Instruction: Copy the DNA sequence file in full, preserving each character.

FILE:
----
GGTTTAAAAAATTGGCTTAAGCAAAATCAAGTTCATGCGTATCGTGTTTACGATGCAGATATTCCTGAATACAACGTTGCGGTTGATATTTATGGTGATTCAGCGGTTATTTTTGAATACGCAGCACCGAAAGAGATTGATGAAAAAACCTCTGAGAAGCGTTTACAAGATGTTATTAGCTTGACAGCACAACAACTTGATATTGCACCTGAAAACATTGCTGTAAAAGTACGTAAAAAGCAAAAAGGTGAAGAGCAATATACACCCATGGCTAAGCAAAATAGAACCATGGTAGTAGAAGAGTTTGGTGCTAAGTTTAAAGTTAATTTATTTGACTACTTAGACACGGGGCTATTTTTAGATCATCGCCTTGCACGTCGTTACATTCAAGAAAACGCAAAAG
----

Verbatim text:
GGTTTAAAAAATTGGCTTAAGCAAAATCAAGTTCATGCGTATCGTGTTTACGATGCAGATATTCCTGAATACAACGTTGCGGTTGATATTTATGGTGATTCAGCGGTTATTTTTGAATACGCAGCACCGAAAGAGATTGATGAAAAAACCTCTGAGAAGCGTTTACAAGATGTTATTAGCTTGACAGCACAACAACTTGATATTGCACCTGAAAACATTGCTGTAAAAGTACGTAAAAAGCAAAAAGGTGAAGAGCAATATACACCCATGGCTAAGCAAAATAGAACCATGGTAGTAGAAGAGTTTGGTGCTAAGTTTAAAGTTAATTTATTTGACTACTTAGACACGGGGCTATTTTTAGATCATCGCCTTGCACGTCGTTACATTCAAGAAAACGCAAAAG